It has been awhile since I’ve posted here. I have plans for that to change, slowly. You’ll start to see more posts, more projects, more “how did she do that” from me going forward.
For now, I want to introduce you to one of the “many” projects I have in the works.
This project centers around Lake Superior, and how she changes (yes, I see this beautiful lake as a feminine spirit) month to month.
My plan is to drive north once per month, and photograph the same four locations. The main photographs will be taken with my medium format Hasselblad 501c/m camera using Ilford black and white film. I of course could never leave the house with only one camera, and will be sharing instant film photos, as well as digital photos, over the next several months.
I started these trips in May.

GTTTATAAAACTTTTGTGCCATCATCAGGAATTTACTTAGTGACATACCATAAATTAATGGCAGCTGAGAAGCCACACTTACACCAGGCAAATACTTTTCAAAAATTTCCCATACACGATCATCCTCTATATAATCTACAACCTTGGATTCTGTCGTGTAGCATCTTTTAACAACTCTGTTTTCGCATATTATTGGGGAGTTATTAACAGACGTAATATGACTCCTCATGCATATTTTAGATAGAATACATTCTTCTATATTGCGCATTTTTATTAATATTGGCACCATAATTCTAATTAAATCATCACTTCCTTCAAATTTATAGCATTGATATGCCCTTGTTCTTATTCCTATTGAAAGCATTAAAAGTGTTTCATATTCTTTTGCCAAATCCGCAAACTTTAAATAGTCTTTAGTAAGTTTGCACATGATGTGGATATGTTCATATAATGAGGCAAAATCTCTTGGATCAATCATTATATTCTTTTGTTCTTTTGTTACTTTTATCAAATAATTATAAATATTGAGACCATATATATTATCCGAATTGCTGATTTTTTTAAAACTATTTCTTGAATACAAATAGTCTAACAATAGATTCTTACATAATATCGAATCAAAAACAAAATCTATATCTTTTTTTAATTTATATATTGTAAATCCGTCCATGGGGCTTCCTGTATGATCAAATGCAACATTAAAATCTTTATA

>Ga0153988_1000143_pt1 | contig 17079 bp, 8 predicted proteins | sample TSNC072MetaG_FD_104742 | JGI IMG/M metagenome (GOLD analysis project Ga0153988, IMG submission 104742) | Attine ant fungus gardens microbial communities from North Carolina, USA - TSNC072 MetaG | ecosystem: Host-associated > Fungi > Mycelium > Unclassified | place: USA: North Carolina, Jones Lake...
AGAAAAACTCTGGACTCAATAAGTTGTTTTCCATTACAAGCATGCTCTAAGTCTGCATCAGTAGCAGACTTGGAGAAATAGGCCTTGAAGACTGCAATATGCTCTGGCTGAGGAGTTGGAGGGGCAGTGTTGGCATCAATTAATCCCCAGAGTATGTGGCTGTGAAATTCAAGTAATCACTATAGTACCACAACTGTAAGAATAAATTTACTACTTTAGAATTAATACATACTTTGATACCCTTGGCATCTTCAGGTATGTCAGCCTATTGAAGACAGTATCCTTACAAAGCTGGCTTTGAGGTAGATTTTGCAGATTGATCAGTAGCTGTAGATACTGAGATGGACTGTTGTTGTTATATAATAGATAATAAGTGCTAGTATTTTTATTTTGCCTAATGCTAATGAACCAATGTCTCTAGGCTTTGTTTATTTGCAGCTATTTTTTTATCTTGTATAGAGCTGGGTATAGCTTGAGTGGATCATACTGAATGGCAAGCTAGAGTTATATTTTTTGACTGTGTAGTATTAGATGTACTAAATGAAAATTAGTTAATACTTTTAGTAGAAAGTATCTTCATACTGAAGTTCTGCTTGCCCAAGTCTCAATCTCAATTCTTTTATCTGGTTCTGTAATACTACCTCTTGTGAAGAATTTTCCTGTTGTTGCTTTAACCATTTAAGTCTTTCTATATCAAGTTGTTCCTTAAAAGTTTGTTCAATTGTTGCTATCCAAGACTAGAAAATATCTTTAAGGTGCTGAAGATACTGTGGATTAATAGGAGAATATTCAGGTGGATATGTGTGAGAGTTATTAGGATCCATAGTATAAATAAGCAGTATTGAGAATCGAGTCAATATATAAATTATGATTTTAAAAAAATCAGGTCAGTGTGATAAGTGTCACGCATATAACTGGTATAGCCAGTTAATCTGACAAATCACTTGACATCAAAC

My first trip on one of those beautiful hazy mornings, when the horizon blurs together. This image was taken in Canal Park in downtown Duluth.
I’m not entirely certain where this project will lead. I have hopes of where I would like it to go, but we are still in conversation about details. This is a different project for me. I will never get tired of seeing the lake, or of the drive up 35W to the shore. But I don’t usually stick to a regiment like this, photographing the same place every time.
Still, it fascinates me.
The idea started scratching at me after I had read Sally Mann’s book ‘Hold Still‘. This is still one of my favorites of the biographies I have read recently. She describes a project she was working on, photographing deep parts of the south, loading up her station wagon with wet plate collodion chemistry and her large format camera, and just driving until she found what she was looking for. That very idea calls to me, and every day it takes a lot of will power to drive myself to work instead of driving out into the wilderness in search of photos.
In some ways, this project is a baby step towards that. A project that keeps me going out and coming back at a regular frequency. Something with just enough structure to keep me grounded, but plenty of room for freedom.
Stay tuned. I’ll share more images from this project soon.
Thanks for sticking around. You’ll hear a lot more from me now.